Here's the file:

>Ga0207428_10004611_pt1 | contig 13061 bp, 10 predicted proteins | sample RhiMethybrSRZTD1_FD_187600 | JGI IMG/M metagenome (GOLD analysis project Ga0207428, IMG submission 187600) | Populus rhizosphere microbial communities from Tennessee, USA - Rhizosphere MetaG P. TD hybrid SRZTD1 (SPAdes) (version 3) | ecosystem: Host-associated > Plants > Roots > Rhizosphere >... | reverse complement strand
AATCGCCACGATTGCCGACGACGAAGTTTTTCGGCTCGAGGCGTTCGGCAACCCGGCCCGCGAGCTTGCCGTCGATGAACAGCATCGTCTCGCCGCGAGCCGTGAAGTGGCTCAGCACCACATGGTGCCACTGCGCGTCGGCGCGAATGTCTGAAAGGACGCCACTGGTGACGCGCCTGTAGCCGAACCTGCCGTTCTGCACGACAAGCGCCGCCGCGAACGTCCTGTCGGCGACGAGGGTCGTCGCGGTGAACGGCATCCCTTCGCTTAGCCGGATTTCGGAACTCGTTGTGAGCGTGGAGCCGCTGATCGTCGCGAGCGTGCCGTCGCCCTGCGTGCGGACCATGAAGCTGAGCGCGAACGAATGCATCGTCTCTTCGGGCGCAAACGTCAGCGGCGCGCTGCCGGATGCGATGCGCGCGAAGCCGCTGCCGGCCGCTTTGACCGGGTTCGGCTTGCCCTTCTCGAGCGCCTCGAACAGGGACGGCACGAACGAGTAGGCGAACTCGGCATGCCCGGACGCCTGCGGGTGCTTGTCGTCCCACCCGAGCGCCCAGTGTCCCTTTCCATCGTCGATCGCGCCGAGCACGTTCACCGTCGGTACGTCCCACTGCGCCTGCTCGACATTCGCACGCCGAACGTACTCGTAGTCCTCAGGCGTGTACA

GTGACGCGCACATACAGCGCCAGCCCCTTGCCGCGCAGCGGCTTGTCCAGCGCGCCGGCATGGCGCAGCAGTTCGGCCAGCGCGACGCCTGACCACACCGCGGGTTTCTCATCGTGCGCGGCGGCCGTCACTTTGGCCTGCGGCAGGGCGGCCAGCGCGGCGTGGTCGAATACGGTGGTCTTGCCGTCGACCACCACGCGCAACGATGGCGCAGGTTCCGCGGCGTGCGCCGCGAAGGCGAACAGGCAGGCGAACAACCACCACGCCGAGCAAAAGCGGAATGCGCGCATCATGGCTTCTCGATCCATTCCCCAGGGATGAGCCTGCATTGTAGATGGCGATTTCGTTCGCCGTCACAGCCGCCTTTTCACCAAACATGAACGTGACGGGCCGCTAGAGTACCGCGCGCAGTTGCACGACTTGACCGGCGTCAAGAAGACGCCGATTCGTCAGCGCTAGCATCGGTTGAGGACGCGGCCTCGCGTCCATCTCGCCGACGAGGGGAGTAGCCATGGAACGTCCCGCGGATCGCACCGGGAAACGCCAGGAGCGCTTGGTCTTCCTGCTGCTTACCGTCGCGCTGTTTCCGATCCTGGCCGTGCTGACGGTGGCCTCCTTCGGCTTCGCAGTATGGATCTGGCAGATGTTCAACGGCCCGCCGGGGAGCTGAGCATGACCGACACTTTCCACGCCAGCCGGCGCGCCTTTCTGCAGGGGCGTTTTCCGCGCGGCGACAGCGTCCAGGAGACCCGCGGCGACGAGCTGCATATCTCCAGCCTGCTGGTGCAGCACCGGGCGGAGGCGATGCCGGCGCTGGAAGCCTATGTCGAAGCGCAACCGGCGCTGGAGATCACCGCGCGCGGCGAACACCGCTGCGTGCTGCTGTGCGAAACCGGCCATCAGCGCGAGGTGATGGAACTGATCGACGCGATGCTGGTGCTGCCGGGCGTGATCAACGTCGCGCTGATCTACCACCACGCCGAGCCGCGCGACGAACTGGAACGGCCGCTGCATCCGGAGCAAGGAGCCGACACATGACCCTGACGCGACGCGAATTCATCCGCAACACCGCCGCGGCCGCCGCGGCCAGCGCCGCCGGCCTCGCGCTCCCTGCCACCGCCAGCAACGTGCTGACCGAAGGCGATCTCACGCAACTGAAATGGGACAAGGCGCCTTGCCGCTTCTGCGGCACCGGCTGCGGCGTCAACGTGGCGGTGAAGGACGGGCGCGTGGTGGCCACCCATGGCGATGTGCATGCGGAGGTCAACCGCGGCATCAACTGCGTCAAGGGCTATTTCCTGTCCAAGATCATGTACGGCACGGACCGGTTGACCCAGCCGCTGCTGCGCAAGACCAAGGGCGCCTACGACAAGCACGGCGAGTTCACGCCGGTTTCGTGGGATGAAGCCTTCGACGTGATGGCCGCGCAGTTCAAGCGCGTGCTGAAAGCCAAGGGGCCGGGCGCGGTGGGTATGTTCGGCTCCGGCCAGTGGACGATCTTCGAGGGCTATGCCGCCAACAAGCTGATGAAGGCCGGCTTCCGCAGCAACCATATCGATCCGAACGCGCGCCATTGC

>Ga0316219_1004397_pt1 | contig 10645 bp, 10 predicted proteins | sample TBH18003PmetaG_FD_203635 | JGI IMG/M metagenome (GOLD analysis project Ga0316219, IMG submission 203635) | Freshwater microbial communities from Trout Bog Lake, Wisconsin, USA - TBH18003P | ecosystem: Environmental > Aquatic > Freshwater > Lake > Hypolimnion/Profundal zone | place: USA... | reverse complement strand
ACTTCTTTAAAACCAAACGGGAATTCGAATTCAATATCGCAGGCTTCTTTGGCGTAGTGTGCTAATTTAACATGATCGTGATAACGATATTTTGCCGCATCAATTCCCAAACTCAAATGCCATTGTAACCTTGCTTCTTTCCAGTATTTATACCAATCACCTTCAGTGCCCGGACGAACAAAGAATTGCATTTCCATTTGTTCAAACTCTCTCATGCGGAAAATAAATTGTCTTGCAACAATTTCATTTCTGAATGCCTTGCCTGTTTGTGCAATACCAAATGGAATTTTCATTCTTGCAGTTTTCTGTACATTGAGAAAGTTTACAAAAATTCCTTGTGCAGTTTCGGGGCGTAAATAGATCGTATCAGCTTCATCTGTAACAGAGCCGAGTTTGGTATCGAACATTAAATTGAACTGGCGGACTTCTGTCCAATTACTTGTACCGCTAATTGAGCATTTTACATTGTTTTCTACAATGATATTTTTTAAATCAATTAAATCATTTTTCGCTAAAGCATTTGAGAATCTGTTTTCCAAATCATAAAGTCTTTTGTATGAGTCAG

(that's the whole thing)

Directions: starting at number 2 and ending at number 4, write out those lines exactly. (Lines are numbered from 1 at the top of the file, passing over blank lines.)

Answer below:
AATCGCCACGATTGCCGACGACGAAGTTTTTCGGCTCGAGGCGTTCGGCAACCCGGCCCGCGAGCTTGCCGTCGATGAACAGCATCGTCTCGCCGCGAGCCGTGAAGTGGCTCAGCACCACATGGTGCCACTGCGCGTCGGCGCGAATGTCTGAAAGGACGCCACTGGTGACGCGCCTGTAGCCGAACCTGCCGTTCTGCACGACAAGCGCCGCCGCGAACGTCCTGTCGGCGACGAGGGTCGTCGCGGTGAACGGCATCCCTTCGCTTAGCCGGATTTCGGAACTCGTTGTGAGCGTGGAGCCGCTGATCGTCGCGAGCGTGCCGTCGCCCTGCGTGCGGACCATGAAGCTGAGCGCGAACGAATGCATCGTCTCTTCGGGCGCAAACGTCAGCGGCGCGCTGCCGGATGCGATGCGCGCGAAGCCGCTGCCGGCCGCTTTGACCGGGTTCGGCTTGCCCTTCTCGAGCGCCTCGAACAGGGACGGCACGAACGAGTAGGCGAACTCGGCATGCCCGGACGCCTGCGGGTGCTTGTCGTCCCACCCGAGCGCCCAGTGTCCCTTTCCATCGTCGATCGCGCCGAGCACGTTCACCGTCGGTACGTCCCACTGCGCCTGCTCGACATTCGCACGCCGAACGTACTCGTAGTCCTCAGGCGTGTACA

GTGACGCGCACATACAGCGCCAGCCCCTTGCCGCGCAGCGGCTTGTCCAGCGCGCCGGCATGGCGCAGCAGTTCGGCCAGCGCGACGCCTGACCACACCGCGGGTTTCTCATCGTGCGCGGCGGCCGTCACTTTGGCCTGCGGCAGGGCGGCCAGCGCGGCGTGGTCGAATACGGTGGTCTTGCCGTCGACCACCACGCGCAACGATGGCGCAGGTTCCGCGGCGTGCGCCGCGAAGGCGAACAGGCAGGCGAACAACCACCACGCCGAGCAAAAGCGGAATGCGCGCATCATGGCTTCTCGATCCATTCCCCAGGGATGAGCCTGCATTGTAGATGGCGATTTCGTTCGCCGTCACAGCCGCCTTTTCACCAAACATGAACGTGACGGGCCGCTAGAGTACCGCGCGCAGTTGCACGACTTGACCGGCGTCAAGAAGACGCCGATTCGTCAGCGCTAGCATCGGTTGAGGACGCGGCCTCGCGTCCATCTCGCCGACGAGGGGAGTAGCCATGGAACGTCCCGCGGATCGCACCGGGAAACGCCAGGAGCGCTTGGTCTTCCTGCTGCTTACCGTCGCGCTGTTTCCGATCCTGGCCGTGCTGACGGTGGCCTCCTTCGGCTTCGCAGTATGGATCTGGCAGATGTTCAACGGCCCGCCGGGGAGCTGAGCATGACCGACACTTTCCACGCCAGCCGGCGCGCCTTTCTGCAGGGGCGTTTTCCGCGCGGCGACAGCGTCCAGGAGACCCGCGGCGACGAGCTGCATATCTCCAGCCTGCTGGTGCAGCACCGGGCGGAGGCGATGCCGGCGCTGGAAGCCTATGTCGAAGCGCAACCGGCGCTGGAGATCACCGCGCGCGGCGAACACCGCTGCGTGCTGCTGTGCGAAACCGGCCATCAGCGCGAGGTGATGGAACTGATCGACGCGATGCTGGTGCTGCCGGGCGTGATCAACGTCGCGCTGATCTACCACCACGCCGAGCCGCGCGACGAACTGGAACGGCCGCTGCATCCGGAGCAAGGAGCCGACACATGACCCTGACGCGACGCGAATTCATCCGCAACACCGCCGCGGCCGCCGCGGCCAGCGCCGCCGGCCTCGCGCTCCCTGCCACCGCCAGCAACGTGCTGACCGAAGGCGATCTCACGCAACTGAAATGGGACAAGGCGCCTTGCCGCTTCTGCGGCACCGGCTGCGGCGTCAACGTGGCGGTGAAGGACGGGCGCGTGGTGGCCACCCATGGCGATGTGCATGCGGAGGTCAACCGCGGCATCAACTGCGTCAAGGGCTATTTCCTGTCCAAGATCATGTACGGCACGGACCGGTTGACCCAGCCGCTGCTGCGCAAGACCAAGGGCGCCTACGACAAGCACGGCGAGTTCACGCCGGTTTCGTGGGATGAAGCCTTCGACGTGATGGCCGCGCAGTTCAAGCGCGTGCTGAAAGCCAAGGGGCCGGGCGCGGTGGGTATGTTCGGCTCCGGCCAGTGGACGATCTTCGAGGGCTATGCCGCCAACAAGCTGATGAAGGCCGGCTTCCGCAGCAACCATATCGATCCGAACGCGCGCCATTGC

>Ga0316219_1004397_pt1 | contig 10645 bp, 10 predicted proteins | sample TBH18003PmetaG_FD_203635 | JGI IMG/M metagenome (GOLD analysis project Ga0316219, IMG submission 203635) | Freshwater microbial communities from Trout Bog Lake, Wisconsin, USA - TBH18003P | ecosystem: Environmental > Aquatic > Freshwater > Lake > Hypolimnion/Profundal zone | place: USA... | reverse complement strand